British troops invaded a nearly empty Capital city on August 24, 1814 during the War of 1812. Prior to the invasion clerks in the House of Representatives were frantically trying to find carts and oxen to evacuate the records of Congress safely out of the city. This letter, sent to the Clerk of the House on September 15, chronicles the actions of the two men left in the Clerk’s office who were in charge of removing as many records as possible. The clerks were only able to get one cart of manuscripts and papers out of the office before the Capitol went up in flames. Among the items lost were committee manuscripts from the 13th Congress, the secret journal of Congress, petitions submitted to Congress before 1799, and the private accounts and vouchers of the Clerk of the House. The Clerk forwarded this letter to the Speaker of the House on September 20 asking for a committee to be created to handle the investigation of the burning of the Capitol.
Letter to Patrick Magruder, Clerk of the House, 9/15/1814, HR 13A-D15.2, Records of the U.S. House of Representatives
The Burning of Washington
Two hundred years ago on August 24 and 25, 1814, British troops occupied Washington, DC and burned the Capitol, the President’s house, and other public buildings during the War of 1812.
"It would seem from this extraordinary movement that a serious attack somewhere in Virginia or Maryland, is contemplated by the Enemy."
General Records of the Department of State. National Archives Identifier: 6207548
In this letter William Lambert shares information about large ships seen passing up the middle of the Chesapeake Bay as well as an additional force and his fear of an imminent attack in Virginia or Maryland.
The new exhibit, Congress and the War of 1812, Part 1, at the Capitol Visitor Center is on display until October 2014. We’ll post highlights from the new exhibit all week.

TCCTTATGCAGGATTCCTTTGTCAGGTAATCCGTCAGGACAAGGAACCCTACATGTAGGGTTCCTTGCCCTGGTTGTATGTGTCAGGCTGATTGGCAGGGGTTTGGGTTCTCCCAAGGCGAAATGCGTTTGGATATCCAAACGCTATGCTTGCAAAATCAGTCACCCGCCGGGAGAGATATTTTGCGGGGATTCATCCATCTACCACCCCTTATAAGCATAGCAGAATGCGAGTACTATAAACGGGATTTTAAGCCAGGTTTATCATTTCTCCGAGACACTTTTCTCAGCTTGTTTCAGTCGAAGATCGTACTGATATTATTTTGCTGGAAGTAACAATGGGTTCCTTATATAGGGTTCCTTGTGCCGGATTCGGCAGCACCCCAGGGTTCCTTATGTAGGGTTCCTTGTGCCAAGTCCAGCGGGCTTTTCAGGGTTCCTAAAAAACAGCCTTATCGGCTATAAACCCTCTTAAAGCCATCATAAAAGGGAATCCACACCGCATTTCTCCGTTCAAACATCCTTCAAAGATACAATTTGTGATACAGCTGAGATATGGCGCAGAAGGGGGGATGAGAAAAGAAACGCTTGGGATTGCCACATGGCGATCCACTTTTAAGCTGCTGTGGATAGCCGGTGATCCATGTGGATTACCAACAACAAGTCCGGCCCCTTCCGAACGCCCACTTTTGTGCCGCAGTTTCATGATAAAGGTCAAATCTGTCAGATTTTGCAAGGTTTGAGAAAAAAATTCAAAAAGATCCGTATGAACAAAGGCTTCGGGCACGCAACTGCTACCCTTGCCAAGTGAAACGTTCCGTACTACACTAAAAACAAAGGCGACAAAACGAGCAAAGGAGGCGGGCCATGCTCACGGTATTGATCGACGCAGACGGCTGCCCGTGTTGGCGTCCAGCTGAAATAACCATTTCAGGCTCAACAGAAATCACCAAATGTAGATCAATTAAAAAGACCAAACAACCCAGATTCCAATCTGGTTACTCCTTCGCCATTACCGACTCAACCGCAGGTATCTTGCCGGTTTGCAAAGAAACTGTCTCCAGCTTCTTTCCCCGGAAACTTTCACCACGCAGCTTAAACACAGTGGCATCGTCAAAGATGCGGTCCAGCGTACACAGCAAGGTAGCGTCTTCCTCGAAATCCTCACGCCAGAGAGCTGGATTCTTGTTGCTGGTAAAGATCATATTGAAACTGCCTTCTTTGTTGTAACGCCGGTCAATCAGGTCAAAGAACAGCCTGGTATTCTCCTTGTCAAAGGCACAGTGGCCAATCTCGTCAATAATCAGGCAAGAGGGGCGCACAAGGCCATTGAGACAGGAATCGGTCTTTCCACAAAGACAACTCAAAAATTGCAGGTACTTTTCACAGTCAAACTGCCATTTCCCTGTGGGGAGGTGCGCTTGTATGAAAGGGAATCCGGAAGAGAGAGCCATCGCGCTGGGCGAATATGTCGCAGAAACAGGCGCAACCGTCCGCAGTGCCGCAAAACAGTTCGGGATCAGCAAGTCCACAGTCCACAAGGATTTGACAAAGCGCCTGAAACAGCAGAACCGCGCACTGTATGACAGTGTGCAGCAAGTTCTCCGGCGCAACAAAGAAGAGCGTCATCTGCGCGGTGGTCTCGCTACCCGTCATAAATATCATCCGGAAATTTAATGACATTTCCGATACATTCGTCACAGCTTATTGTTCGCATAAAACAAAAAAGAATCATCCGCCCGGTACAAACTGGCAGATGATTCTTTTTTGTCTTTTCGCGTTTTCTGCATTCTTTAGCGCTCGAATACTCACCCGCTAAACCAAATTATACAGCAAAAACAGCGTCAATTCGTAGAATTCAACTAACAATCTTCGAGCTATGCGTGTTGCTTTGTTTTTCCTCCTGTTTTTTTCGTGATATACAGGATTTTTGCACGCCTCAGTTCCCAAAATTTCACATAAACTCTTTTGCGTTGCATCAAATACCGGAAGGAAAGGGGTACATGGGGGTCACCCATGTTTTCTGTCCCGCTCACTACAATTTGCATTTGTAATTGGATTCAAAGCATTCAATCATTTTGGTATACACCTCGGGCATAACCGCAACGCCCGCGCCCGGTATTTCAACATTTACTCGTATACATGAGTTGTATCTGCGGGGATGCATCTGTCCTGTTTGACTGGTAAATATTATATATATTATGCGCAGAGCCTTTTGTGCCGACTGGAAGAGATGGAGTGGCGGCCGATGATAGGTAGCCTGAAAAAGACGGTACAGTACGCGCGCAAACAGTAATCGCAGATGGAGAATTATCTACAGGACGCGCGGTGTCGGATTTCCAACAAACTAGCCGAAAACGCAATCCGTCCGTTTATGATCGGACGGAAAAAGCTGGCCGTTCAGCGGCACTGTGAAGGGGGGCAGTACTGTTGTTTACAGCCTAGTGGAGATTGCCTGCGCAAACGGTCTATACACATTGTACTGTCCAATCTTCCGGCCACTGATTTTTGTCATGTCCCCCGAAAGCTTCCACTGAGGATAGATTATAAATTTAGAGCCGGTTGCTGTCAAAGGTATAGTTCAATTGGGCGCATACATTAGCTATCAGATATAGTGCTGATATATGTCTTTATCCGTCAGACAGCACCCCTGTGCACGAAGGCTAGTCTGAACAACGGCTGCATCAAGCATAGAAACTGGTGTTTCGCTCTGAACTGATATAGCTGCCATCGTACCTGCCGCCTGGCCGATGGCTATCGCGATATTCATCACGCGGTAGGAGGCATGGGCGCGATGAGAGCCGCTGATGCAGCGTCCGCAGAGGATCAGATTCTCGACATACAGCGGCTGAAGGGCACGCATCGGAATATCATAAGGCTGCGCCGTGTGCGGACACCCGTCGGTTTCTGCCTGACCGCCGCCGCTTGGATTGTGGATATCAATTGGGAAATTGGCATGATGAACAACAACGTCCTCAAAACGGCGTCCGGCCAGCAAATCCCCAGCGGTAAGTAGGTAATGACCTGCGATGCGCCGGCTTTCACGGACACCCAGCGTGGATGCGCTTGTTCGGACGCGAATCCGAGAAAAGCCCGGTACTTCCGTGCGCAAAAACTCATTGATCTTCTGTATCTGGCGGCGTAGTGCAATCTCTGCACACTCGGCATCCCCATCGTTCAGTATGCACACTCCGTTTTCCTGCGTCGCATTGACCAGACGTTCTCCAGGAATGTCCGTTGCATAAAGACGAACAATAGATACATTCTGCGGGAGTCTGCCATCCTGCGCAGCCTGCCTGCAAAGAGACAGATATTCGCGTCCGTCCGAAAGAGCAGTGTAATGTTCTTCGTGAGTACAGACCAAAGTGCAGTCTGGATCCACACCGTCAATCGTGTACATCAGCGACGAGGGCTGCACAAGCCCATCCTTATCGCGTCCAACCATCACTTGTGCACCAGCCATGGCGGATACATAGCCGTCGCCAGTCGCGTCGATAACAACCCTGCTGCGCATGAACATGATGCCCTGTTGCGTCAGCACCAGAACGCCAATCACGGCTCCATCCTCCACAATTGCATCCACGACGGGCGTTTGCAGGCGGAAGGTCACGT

On June 4, 1812, the House of Representatives voted 79–49 for a declaration of war against Great Britain. After making minor changes to the declaration, the Senate approved it by a vote of 19–13 on June 17. The bill gave the president “the whole land and naval force of the United States” to execute the war.
Senate Changes to the House Declaration of War, 6/17/1812, Records of the U.S. House of Representatives
"A Signal Victory"
"U.S. Brig Niagara off the Western
Sister Head of Lake Erie, Sept. 10th, 1813
It has pleased the Almighty to give to the arms
of the United States a signal victory over their enemies
on this Lake. The British squadron consisting of
two ships, two brigs, one schooner & one sloop
have this moment surrendered to the force under
my command, after a sharp conflict.
I have the honor to be
Your Obed. Servt.
Letter from Commodore Oliver Perry to Hon. Wm. Jones, Secy. of Navy, September 10, 1813
Early in the War of 1812, the Americans lost control of Detroit and Lake Erie to the British and their Native American allies. The U.S. Navy sent 28-year-old Oliver Hazard Perry to Lake Erie to build a squadron and retake that important waterway.
On September 10, 1813, the Americans defeated the British on Lake Erie. Commodore Perry declared the naval battle “a signal victory.” In a war marked by early failures, this victory secured Ohio and the territories of Michigan and Indiana. It also provided a needed boost in national morale and marked a rare surrender of a complete Royal Navy squadron.
With a crew that Perry once described as “a motley set, blacks, soldiers and boys,” the Americans met Britain’s powerful Royal Navy on Lake Erie. A flag flew above Perry’s ship, the Lawrence, emblazoned with the words “Don’t Give Up the Ship.” This battle cry was the dying command, in an earlier battle, of Perry’s friend Capt. James Lawrence (for whom the ship was named).
In the middle of the battle, however, Perry abandoned the Lawrence because it had become disabled and two-thirds of its crew were casualties. Refusing to surrender, Perry was rowed to the Niagara and then commanded his squadron to an unprecedented victory. After the battle was won, Perry wrote a short report about the victory in a letter to Secretary of the Navy William Jones, shown here.
Perry’s Letter will be on display in the East Rotunda Gallery of the National Archives through September 19, 2013.
"We have met the enemy and they are ours…"
Battle of Lake Erie. September 1813. Oliver Hazard Perry, standing. Copy of engraving by Phillibrown after W. H. Powell, published 1858.
An American squadron commanded by Oliver Hazard Perry defeated a British naval force 200 years ago in the Battle of Lake Erie on September 10, 1813. The victory secured American control of the lake for the remainder of the War of 1812.
Perry’s Letter to the Secretary of the Navy announcing “A Signal Victory” is on display at the National Archives through September 19. (Ed note: Updated 9/10/2013)
“…when the attack was made on the City of Washington and on the City of Baltimore, the citizen soldiers were in service without pay or rations, several months in each of the years 1812-1813 and 1814. And it is for the consideration of those service that your memorialists think they are entitled to 160 acres of Land each.”